Three Million Acres of Flame (2007, Dundurn Press) is a historical novel by Miramichi author Valerie Sherrard. It tells the story of young Skye Haverill and her family and friends against the backdrop of the Great Miramichi Fire of 1825, one of the largest forest fires ever recorded in North American history.
Fourteen year old Skye Haverill and her family are living near Newcastle, on the north side of the Miramichi River when, on October 7th, a large forest fire advances on the community overtaking homes, livestock and humans as the extremely dry conditions that summer assist in the rapid spread of the fire. The only escape is to the Miramichi River itself, a natural fire barrier protecting Chatham (on the south side of the river) from being devastated as well. The survivors are taken across the river by the kind folks of Chatham who take them into their homes and supply them with clothing and other necessities, since most only escaped with their clothes on their back that day. The story follows the Haverill family and their friends as they are taken in by complete strangers in Chatham, try to rebuild their lives and find love ones that are still missing, and all the while dealing with losses, both material and physical.
An Educational and Enjoyable Read
Recently, in the Western provinces of Canada there have been many wildfires destroying not only forests, but displacing residents and damaging property. The difference between the threat of fire today and back in 1825 is one of communication. Today, fires can be tracked, fought by planes in the sky and trained firefighters on the ground. Back in 1825, the only way to spread news was by word of mouth, or a messenger on horseback travelling from one isolated community to the next over poor roads. There was no telephone, telegraph or radio available to warn others of an impending disaster. Hence, the fire was upon them almost before they realized it. Ms. Sherrard (who is primarily writes Young Adult novels) recreates in words what it must have been like to experience the fear of fire, the flight to the river and the horrible aftermath: the charred ruins of homes, bodies of animals and livestock, and sadly, loved ones and fellow townsfolk:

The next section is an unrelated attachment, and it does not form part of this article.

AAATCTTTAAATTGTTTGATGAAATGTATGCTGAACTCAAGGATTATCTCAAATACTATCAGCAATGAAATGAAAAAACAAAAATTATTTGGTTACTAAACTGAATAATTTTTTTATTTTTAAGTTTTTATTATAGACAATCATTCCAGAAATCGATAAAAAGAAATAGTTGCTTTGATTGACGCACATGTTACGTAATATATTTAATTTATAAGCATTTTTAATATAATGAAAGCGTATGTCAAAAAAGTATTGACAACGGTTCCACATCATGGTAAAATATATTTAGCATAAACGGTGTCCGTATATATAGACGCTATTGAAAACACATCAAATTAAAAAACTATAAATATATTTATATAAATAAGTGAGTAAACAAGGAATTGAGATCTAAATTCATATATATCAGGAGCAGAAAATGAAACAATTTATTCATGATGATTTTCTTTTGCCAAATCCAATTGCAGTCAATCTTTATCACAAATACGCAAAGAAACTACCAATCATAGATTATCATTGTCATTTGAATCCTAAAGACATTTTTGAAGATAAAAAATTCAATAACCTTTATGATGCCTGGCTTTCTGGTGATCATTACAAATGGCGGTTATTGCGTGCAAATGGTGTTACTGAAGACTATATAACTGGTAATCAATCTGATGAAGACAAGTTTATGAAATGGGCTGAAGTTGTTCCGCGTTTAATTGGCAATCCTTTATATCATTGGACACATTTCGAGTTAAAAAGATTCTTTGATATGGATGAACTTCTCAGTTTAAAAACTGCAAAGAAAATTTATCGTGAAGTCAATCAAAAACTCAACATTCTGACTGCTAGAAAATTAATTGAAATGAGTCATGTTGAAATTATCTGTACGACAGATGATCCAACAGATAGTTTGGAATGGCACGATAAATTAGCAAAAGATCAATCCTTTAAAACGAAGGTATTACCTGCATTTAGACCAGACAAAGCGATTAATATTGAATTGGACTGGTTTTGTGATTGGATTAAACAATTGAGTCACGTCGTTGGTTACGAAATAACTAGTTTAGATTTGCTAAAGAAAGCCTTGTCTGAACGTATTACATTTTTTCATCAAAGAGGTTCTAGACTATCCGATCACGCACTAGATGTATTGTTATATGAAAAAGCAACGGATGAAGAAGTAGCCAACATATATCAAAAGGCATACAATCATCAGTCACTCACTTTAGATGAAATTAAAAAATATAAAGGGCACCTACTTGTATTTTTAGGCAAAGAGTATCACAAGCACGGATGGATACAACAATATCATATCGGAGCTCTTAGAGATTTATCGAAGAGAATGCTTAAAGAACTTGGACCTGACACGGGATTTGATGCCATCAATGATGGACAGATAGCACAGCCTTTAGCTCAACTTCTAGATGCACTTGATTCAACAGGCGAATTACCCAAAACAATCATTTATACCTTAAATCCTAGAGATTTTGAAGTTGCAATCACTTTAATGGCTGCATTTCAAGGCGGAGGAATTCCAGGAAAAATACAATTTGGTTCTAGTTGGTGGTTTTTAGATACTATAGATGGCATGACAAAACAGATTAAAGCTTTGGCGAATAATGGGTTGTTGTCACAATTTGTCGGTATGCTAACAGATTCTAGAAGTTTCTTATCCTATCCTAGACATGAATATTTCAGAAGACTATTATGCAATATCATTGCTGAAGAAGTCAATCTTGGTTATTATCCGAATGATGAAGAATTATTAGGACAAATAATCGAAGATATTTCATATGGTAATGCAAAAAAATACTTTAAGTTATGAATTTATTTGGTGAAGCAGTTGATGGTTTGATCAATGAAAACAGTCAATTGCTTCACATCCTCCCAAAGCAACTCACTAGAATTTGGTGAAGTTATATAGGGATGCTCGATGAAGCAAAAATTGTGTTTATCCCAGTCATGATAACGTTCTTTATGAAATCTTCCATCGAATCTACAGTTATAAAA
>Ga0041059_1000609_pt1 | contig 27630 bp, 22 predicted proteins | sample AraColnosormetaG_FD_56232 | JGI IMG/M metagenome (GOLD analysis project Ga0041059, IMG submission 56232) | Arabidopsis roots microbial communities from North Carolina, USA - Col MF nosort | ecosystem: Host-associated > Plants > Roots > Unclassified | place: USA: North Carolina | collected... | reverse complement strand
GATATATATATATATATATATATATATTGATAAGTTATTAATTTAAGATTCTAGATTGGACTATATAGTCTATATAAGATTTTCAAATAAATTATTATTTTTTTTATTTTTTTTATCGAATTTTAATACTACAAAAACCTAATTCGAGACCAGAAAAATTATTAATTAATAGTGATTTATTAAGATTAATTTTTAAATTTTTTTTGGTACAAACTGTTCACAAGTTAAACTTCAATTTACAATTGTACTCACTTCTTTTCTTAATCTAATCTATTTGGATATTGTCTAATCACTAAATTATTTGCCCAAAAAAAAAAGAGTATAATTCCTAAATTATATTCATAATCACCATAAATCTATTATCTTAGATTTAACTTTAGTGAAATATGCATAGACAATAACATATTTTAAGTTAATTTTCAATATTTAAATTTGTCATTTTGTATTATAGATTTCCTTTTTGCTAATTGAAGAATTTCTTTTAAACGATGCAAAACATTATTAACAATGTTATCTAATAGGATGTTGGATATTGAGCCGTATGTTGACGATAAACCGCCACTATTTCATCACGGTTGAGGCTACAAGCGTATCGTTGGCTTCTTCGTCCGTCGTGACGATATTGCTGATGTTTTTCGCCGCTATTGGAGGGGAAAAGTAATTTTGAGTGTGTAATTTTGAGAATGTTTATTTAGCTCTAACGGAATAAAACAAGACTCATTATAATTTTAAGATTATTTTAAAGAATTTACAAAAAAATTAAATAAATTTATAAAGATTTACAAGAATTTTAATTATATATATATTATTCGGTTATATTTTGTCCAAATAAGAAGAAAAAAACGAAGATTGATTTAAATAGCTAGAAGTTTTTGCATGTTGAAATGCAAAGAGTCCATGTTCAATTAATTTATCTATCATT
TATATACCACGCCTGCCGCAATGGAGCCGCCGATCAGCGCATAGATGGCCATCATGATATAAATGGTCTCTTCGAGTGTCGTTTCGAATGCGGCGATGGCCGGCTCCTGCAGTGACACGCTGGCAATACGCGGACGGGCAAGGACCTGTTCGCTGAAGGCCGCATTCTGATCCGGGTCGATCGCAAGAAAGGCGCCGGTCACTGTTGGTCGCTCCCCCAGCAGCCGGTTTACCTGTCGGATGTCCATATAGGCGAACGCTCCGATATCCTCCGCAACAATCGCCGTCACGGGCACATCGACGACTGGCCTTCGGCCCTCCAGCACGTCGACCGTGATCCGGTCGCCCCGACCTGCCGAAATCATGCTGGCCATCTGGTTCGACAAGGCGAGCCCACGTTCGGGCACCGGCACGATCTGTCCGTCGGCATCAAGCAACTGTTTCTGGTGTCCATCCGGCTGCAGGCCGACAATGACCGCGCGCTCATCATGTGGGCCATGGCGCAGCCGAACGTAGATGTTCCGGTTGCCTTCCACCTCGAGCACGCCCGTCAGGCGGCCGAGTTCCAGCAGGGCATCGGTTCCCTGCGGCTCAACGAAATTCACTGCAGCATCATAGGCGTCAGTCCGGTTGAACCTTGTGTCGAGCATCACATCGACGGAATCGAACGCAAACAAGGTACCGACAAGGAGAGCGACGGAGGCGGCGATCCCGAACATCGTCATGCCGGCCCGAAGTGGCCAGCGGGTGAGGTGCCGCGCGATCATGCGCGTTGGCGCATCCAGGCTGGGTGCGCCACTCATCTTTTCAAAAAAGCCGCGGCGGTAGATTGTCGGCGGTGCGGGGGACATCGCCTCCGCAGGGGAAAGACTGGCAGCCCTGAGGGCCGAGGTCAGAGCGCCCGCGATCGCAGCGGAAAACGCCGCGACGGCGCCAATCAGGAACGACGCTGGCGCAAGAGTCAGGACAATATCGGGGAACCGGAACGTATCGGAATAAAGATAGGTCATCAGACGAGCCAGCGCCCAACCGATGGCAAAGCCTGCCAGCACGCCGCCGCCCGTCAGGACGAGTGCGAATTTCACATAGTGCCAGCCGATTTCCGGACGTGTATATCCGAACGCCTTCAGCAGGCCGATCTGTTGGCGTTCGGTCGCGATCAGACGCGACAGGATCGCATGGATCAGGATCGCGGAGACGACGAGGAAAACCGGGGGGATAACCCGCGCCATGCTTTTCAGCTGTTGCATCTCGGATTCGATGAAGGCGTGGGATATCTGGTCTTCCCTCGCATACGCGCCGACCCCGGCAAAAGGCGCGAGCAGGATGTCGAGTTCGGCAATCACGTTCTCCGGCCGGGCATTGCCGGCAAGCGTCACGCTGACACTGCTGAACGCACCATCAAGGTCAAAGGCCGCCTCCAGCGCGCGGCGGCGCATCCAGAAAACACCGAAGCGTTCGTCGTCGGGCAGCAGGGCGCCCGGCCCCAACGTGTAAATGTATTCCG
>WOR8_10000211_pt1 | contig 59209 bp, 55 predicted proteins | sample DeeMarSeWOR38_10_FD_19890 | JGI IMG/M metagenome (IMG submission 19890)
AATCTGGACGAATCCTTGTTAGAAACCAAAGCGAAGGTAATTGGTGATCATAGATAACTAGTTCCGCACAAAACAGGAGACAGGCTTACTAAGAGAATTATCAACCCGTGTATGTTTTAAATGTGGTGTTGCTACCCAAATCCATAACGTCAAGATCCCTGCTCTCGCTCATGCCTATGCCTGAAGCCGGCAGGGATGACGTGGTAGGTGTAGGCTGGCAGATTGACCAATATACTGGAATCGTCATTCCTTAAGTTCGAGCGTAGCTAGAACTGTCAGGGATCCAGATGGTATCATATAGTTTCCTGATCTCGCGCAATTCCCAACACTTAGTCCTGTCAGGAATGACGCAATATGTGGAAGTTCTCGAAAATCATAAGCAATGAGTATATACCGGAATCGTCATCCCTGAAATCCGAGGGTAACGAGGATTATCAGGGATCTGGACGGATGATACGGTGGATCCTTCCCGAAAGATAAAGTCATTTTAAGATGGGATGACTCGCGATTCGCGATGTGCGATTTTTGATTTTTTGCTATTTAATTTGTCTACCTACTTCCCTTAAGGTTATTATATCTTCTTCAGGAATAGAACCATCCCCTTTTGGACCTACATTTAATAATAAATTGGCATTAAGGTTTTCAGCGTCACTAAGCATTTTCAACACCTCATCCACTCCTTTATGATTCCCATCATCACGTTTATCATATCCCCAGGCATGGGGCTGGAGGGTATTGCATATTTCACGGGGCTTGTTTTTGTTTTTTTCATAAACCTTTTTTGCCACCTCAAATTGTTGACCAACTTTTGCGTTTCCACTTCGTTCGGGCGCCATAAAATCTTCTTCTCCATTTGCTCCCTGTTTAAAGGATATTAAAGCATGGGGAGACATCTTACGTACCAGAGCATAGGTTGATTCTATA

“Everywhere, hacking coughs and laboured breathing could be heard, together with the sizzling, snapping sounds of the dying fire. Skye choked as she breathed in the soot and acrid odour that was impossible to escape. The overpowering smells of burnt wood and flesh sickened her and, like many others, she found herself retching, although her stomach had nothing to yield.”
While this book may be catalogued as a “young adult” novel, it is mature enough in voice to be enjoyed by an adult reader. Ms. Sherrard’s vivid descriptions of the scenes of the aftermath are just graphic enough (and not merely included for shock value} so that we can understand what it must have been like to be there. However, balanced against the hardships is the seemingly unlimited generosity of the Chatham townspeople who took the survivors in and cared for their needs for as long as necessary until word was spread to other communities and the larger cities of New Brunswick, Nova Scotia and PEI who readily responded to the call for assistance.
Perhaps because of the early time period, there is not a lot of printed material on this event in Canadian history. Ms. Sherrard has performed a great service in writing this book, and she includes a very informative, fact-filled author’s note at the end of the story. Overall, a book with a realistic story (like “Little House on the Prairie” with a little bit of “Anne of Green Gables”) set against a tragic natural disaster in Canada’s past.